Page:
A lot of states no longer have a waiting period prior to you get remarried again following a divorce. Before, divorced couples would have to wait up to a year in some states before they could get remarried. Up until the 60s and 70s, Arizona (‘66), California (‘65), Delaware (‘49) and Iowa (‘76) had the requirement of a one-year waiting period. Nowadays, none of them has any restrictions, which is the case in in a lot of the U.S. On the other hand, there are still many states that have an after-divorce period of waiting.
State Restrictions on Marriage Following a Divorce
9 states, including Washington D.C. have laws restricting the right to marry following a divorce. In Arizona, there is no waiting period to get married again following your divorce.
In Nebraska, you are required to wait 6 months following your divorce to marry a 3rd party unless your ex-spouse passes away during that time period. Wisconsin also has a 6 month waiting period. If you marry throughout that time period, the marriage is null and void. “Voidable” means that if no one challenges the new marriage, it is going to become valid when the waiting period concludes. “Void” means the ensuing marriage is non-binding since the preceding marriage had not yet been legally terminated.
In Rhode Island, a marriage entered within 3 months following a divorce is invalid. Similarly, in Massachusetts, the divorce doesn’t become complete until 90 days following the Court granting a Decree. Meaning the ensuing marriage throughout the 90-days is void in every state. Nevertheless, by law, if the ensuing marriage was a ceremony and the new spouse married with sincerity without knowing that the other spouse was still married, the new marriage is going to be deemed genuine once the 90-day period finishes. In Alabama, marriage to a 3rd party is invalid when it is carried out in Alabama inside of 60 days following a divorce, but would be genuine if the marriage carried out legally in a different state. There isn’t waiting period in Alabama if you marry your last spouse once more. In D.C., a marriage is invalid if it happens within the 30-day waiting period. In Texas, marriage to a 3rd party within 30 days is revocable. Kansas additionally has a 30-day waiting period unless the parties specifically renounce it in their Decree. Likewise, in North Dakota, there is no waiting period if that is declared in the Decree.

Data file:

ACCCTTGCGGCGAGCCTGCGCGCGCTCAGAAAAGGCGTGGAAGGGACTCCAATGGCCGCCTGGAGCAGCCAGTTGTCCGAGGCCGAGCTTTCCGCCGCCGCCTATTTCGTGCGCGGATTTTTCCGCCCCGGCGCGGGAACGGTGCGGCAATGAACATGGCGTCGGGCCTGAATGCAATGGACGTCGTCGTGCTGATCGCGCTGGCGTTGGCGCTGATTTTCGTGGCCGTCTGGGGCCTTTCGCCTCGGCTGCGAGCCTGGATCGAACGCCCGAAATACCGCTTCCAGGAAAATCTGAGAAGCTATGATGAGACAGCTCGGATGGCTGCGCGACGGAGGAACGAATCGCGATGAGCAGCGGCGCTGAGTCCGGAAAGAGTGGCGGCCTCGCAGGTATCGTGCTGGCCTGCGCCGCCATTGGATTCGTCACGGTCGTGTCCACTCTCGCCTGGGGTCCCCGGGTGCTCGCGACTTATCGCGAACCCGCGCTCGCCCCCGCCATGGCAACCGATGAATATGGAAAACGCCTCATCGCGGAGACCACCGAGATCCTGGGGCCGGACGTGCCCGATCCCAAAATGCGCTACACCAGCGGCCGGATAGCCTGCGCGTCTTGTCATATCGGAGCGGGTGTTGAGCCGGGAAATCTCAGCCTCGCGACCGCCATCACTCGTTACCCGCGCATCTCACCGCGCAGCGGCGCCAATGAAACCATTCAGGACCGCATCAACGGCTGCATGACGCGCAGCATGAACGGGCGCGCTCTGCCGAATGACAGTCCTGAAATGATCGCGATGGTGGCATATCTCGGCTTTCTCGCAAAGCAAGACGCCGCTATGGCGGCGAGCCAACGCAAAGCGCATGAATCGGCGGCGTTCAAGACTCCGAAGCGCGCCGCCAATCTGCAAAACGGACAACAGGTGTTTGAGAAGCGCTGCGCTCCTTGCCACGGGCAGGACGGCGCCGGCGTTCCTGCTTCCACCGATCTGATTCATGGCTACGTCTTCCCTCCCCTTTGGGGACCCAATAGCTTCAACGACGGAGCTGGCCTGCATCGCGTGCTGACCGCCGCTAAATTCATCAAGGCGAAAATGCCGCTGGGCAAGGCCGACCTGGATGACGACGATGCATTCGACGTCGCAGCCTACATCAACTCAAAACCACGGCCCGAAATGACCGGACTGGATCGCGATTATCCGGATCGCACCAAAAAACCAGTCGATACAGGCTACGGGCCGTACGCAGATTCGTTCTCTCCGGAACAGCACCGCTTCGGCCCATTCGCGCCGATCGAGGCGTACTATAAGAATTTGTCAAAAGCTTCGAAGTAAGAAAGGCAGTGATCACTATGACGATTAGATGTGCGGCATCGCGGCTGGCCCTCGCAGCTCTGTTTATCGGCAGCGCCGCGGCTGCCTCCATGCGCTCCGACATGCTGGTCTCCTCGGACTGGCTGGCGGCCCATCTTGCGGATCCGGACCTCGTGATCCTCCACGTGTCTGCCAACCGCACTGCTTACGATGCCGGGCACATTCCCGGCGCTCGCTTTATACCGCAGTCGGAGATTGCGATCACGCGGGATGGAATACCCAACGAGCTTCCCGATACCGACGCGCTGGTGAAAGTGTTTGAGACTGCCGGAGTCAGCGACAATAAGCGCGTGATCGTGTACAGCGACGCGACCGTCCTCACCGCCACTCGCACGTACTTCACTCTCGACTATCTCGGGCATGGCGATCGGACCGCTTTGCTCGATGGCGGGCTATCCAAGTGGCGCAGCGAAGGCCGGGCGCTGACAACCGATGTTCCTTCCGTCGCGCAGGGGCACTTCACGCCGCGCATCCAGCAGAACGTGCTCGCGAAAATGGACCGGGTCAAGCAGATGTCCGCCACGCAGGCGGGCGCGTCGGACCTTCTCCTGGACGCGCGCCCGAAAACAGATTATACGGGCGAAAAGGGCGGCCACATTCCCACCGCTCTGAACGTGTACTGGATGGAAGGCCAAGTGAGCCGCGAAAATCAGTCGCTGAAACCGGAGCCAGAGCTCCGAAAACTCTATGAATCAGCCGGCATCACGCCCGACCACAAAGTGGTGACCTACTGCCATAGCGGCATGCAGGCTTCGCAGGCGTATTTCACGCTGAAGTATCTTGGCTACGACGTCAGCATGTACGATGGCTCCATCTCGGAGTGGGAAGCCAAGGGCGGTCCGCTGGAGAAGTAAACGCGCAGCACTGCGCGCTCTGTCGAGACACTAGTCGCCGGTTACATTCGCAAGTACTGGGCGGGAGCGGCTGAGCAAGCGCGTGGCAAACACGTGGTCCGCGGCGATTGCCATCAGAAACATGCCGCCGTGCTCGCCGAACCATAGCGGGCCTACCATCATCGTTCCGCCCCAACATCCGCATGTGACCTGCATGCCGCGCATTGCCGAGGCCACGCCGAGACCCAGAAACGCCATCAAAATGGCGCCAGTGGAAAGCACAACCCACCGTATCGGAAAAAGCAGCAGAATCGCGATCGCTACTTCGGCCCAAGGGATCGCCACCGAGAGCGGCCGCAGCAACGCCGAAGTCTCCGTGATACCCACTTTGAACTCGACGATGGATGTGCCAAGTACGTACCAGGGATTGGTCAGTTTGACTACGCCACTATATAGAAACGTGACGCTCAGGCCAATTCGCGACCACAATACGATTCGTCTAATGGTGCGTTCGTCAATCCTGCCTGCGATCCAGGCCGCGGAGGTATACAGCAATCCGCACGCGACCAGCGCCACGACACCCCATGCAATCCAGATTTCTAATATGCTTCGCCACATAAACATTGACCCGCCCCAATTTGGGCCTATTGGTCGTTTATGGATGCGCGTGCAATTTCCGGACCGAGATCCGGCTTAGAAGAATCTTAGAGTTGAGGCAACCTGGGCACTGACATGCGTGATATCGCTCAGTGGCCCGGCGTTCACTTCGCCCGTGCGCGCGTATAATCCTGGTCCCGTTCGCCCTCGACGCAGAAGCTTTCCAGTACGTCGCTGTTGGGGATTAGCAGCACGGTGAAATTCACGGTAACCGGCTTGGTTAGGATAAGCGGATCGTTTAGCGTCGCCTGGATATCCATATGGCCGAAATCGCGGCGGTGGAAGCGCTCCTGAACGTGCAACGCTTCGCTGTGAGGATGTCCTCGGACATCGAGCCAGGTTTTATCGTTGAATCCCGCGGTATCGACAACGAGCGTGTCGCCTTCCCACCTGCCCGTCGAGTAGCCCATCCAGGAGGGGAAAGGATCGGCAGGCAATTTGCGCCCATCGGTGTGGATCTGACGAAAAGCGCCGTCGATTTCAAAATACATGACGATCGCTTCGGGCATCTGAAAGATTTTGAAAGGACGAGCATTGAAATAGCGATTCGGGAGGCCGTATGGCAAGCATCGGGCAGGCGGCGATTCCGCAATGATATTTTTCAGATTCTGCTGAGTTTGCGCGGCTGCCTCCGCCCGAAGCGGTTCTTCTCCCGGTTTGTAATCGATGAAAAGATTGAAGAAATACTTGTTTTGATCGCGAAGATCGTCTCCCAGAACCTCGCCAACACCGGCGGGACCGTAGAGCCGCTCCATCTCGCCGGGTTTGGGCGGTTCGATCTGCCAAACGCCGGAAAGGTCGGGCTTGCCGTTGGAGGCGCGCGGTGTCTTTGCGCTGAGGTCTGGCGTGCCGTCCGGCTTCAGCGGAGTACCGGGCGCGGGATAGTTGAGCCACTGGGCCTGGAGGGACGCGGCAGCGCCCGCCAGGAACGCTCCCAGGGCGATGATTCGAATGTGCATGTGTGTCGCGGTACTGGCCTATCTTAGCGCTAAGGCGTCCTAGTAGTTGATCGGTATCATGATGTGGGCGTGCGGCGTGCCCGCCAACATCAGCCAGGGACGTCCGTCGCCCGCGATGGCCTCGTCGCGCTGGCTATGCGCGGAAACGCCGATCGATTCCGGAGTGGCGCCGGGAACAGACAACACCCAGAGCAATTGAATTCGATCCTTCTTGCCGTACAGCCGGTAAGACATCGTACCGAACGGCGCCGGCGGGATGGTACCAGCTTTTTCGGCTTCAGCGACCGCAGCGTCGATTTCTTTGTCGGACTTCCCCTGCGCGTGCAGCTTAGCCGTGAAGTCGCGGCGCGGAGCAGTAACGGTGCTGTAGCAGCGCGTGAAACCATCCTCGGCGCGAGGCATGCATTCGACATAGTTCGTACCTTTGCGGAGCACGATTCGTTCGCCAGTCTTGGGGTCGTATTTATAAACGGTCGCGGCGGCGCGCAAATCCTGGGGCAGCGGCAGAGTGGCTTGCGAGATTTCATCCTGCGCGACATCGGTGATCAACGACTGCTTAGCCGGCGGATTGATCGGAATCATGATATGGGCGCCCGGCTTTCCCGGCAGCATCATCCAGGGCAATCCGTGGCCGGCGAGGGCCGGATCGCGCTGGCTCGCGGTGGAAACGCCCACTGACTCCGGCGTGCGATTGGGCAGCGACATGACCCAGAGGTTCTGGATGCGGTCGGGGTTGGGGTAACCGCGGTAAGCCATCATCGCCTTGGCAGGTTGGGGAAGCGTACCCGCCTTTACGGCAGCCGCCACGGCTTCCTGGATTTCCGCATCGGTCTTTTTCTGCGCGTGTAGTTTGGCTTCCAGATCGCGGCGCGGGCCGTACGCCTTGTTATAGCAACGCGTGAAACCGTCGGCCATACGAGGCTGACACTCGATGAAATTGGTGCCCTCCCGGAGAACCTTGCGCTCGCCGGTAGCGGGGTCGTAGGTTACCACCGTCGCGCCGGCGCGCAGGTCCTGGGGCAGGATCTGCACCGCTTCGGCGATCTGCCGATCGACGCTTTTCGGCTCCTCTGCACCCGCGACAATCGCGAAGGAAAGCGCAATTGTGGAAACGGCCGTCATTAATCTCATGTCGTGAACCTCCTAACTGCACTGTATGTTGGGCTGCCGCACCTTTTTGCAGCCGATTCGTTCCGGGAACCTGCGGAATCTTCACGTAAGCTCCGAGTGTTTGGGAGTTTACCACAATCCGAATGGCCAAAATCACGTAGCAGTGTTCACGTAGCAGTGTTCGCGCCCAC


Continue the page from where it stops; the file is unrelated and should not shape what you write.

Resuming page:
Divorce on the Grounds of Adultery
In the above states, post-divorce waiting periods are applied no matter if the divorce is based on no-fault grounds or a fault ground such as adultery. However, whereas South Dakota doesn’t have waiting period for remarrying following a no-fault divorce, when the grounds for divorce is adultery, the adulterous spouse is unable to marry anyone, except their former spouse, providing they are still alive. Having said that, if the adulterous spouse marries a 3rd party outside of South Dakota, the marriage is genuine, on the other hand, nonvalid in South Dakota. Previous to 1970, Tennessee had a comparable limitation in cases of divorces on grounds of adultery, which barred the adulterous spouse from marrying the individual with whom they cheated on with, while the former spouse was still living. Nevertheless, Tennessee has since deleted any hindrance to marriage post-divorce.
Can I get married right after getting divorced? DivorceWriter. (n.d.). Retrieved January 25, 2022, from https://www.divorcewriter.com/how-long-remarry-after-divorce
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